I have not yet mentioned that Dr Post also had a private clinical practice. He also was a man of many other talents. He was a well-regarded jazz pianist and could quickly write new lyrics to Gilbert and Sullivan operetta tunes. Perhaps these activities helped him handle any undue stress about the implications of his work.
Although uncertainly remains about how much of Dr Post’s work should have been publicly revealed during his life, and now after his death, he surely changed the world and challenged psychiatry’s role in it. Our country’s well-being, and our own well-being, may be at stake in how the legacy of his life is leveraged in the future.
Dr Moffic is an award-winning psychiatrist who has specialized in the cultural and ethical aspects of psychiatry. A prolific writer and speaker, he received the one-time designation of being a Hero of Public Psychiatry from the Assembly of the American Psychiatric Association in 2002. He has recently been leading Tikkun Olam advocacy movements on climate instability, burnout, Islamophobia, and anti-Semitism for a better world. He serves on the Editorial Board of Psychiatric TimesTM.
1. Carter J. Keeping Faith: Memoirs of a President. Bantam Books; 1982.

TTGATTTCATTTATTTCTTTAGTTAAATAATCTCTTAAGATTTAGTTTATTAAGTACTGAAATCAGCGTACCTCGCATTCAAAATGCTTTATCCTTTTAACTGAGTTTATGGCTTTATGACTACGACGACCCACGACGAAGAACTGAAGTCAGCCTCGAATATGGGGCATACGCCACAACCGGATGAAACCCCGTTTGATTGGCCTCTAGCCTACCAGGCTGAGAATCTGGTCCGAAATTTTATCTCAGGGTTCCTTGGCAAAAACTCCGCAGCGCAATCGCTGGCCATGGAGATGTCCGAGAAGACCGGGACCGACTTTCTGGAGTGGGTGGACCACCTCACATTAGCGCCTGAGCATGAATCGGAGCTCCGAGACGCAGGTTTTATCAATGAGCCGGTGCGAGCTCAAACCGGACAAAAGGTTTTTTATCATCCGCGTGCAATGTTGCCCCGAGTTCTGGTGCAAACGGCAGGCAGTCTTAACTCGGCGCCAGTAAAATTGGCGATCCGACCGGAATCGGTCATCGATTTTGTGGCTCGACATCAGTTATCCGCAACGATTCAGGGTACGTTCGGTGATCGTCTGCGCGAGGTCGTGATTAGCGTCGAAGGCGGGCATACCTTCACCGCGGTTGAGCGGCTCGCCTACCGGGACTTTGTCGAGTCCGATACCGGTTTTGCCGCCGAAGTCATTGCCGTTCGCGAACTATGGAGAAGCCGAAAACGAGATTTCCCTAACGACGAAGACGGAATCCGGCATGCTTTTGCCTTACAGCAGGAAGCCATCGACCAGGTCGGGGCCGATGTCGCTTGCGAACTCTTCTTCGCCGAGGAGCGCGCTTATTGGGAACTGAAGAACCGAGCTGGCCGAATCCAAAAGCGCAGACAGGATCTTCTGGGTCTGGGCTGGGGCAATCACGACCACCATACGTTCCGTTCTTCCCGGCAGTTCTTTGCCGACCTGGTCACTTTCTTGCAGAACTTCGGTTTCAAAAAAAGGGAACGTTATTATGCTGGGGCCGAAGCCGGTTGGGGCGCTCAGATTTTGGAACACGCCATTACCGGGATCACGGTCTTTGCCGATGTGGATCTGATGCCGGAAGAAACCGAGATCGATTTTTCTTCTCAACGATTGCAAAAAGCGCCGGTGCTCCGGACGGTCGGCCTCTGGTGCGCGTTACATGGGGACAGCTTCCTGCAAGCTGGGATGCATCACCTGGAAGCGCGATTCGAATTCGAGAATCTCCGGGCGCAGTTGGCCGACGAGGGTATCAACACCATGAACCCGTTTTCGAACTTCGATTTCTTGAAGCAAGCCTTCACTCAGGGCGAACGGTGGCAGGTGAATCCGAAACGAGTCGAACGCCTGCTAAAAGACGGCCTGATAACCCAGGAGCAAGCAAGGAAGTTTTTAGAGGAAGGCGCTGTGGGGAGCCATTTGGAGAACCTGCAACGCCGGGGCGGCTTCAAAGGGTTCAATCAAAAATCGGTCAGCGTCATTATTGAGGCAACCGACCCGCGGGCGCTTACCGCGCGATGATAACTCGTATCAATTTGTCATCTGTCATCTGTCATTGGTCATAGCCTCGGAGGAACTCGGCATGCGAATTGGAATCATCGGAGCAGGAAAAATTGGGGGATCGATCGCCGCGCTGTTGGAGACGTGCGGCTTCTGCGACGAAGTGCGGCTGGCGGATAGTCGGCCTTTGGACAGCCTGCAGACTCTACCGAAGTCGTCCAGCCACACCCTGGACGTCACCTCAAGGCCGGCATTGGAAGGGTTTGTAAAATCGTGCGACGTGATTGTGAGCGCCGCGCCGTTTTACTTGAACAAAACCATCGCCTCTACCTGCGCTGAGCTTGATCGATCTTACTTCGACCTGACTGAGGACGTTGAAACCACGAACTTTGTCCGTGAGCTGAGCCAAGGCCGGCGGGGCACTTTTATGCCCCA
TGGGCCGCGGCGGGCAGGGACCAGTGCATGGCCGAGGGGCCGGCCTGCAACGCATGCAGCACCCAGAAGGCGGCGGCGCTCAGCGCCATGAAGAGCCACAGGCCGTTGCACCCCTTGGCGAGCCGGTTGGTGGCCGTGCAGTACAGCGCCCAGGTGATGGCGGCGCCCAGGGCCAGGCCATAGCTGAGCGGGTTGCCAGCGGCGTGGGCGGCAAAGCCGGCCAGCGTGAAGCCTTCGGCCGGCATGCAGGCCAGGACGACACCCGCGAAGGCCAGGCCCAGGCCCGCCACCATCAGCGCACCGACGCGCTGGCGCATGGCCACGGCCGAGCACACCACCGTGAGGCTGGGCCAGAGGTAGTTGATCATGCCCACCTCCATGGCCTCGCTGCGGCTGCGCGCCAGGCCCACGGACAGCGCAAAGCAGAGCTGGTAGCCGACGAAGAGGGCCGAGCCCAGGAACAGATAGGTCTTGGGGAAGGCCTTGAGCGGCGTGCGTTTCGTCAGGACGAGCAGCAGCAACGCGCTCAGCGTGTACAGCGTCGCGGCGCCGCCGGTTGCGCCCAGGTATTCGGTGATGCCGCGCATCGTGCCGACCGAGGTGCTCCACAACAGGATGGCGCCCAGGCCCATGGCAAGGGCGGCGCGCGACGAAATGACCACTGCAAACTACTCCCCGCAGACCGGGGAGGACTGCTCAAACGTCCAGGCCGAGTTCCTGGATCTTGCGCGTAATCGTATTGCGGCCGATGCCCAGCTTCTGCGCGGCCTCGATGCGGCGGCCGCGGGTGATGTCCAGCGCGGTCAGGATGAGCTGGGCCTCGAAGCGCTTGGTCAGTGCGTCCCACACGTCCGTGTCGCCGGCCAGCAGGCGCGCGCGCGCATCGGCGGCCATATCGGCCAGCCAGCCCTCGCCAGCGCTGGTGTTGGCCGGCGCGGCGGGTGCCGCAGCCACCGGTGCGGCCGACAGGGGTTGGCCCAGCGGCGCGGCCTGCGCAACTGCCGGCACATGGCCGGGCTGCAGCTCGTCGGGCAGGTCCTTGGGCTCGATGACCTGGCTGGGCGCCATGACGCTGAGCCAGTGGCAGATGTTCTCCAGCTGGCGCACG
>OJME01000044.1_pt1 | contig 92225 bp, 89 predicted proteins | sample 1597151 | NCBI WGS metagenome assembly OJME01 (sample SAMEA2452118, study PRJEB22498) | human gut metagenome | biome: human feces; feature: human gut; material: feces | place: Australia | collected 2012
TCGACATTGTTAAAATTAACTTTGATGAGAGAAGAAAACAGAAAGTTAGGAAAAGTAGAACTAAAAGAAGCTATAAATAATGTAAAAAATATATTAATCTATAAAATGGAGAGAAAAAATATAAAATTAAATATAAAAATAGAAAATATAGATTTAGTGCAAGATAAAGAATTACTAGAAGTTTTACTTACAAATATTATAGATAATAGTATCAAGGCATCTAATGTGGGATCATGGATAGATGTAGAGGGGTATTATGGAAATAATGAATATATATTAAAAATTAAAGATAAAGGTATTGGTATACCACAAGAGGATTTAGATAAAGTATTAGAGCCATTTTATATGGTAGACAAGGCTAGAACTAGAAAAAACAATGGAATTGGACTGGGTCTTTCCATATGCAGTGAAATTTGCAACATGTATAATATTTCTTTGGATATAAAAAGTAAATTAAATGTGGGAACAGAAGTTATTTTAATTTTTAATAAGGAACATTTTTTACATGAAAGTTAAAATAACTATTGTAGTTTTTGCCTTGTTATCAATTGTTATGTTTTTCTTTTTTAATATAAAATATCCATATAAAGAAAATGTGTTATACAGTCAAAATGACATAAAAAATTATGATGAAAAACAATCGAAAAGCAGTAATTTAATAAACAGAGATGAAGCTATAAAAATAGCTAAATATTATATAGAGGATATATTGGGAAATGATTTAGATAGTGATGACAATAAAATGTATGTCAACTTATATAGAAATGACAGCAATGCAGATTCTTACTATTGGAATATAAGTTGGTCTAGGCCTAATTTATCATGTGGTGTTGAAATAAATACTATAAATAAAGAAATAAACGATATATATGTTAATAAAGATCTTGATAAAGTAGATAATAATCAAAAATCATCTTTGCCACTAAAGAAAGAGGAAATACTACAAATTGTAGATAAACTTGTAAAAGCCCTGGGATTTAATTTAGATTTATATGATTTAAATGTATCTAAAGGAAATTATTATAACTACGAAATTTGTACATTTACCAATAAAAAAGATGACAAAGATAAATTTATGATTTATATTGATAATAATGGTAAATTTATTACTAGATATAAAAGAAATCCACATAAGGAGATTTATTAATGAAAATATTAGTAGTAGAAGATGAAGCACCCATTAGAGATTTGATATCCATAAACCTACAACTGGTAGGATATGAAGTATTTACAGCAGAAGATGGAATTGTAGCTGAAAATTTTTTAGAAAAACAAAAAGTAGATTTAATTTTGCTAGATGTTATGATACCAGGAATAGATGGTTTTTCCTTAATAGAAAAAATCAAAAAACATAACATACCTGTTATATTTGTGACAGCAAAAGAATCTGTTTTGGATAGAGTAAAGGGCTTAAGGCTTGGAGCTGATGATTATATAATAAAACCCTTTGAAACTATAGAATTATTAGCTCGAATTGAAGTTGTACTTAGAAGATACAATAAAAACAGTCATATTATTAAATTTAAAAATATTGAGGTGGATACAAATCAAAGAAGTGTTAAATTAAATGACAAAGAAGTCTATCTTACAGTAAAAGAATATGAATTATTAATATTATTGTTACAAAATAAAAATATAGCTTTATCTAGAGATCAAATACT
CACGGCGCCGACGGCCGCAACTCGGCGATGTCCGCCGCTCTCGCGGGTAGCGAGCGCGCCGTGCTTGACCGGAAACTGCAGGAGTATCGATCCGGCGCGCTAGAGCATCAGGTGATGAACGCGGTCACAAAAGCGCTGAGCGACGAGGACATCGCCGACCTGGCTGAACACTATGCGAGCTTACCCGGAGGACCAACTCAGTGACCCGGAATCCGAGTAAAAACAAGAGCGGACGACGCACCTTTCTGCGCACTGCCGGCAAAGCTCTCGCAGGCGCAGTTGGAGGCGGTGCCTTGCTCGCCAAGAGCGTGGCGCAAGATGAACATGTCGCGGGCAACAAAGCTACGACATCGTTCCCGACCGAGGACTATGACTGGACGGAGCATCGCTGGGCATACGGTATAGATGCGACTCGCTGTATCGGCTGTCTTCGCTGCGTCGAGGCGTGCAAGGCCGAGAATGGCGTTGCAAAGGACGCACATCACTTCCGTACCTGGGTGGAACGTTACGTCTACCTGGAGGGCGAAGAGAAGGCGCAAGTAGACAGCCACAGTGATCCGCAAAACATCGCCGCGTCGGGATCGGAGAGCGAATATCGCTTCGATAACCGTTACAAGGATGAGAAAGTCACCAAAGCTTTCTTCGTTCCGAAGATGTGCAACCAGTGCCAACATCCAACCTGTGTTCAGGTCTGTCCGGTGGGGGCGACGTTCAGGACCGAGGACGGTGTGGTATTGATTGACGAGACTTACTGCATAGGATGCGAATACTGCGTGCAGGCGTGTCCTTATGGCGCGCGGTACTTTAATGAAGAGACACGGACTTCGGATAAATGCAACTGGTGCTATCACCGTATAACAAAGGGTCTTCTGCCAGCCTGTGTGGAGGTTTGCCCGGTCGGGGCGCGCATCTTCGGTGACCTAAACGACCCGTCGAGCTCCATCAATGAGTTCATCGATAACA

2. Post J. The Psychological Assessment of Political Leaders: With Profiles of Saddam Hussein and Bill Clinton. University of Michigan Press; 2005.
3. Lee B, ed. The Dangerous Case of Donald Trump. Thomas Dunne Books; 2017.
4. Lee B, ed. The Dangerous Case of Donald Trump: 37 Psychiatrists and Mental Health Experts Assess a President. Thomas Dunne Books; 2019.
5. Lee BX. A tribute to Dr. Jerrold M. Post. AlterNet. November 26, 2020. https://www.alternet.org/2020/11/dr-jerrold-m-post/
6. Kendall J. Muzzled by psychiatry in a time of crisis. MadinAmerica. April 25, 2020. https://www.madinamerica.com/2020/04/muzzled-psychiatry-time-crisis/
7. Ghaemi N. The Goldwater Rule and Presidential mental health: Pros and Cons. Medscape. June 7, 2017. https://www.medscape.com/viewarticle/881006
8. Post J, Doucette S. Dangerous Charisma: The Political Psychology of Donald Trump and His Followers. Pegasus Books; 2019.
9. Appelbaum PS. Reflections on the Goldwater Rule. J Am Acad Psychiatry Law. 2017;45(2):228-32.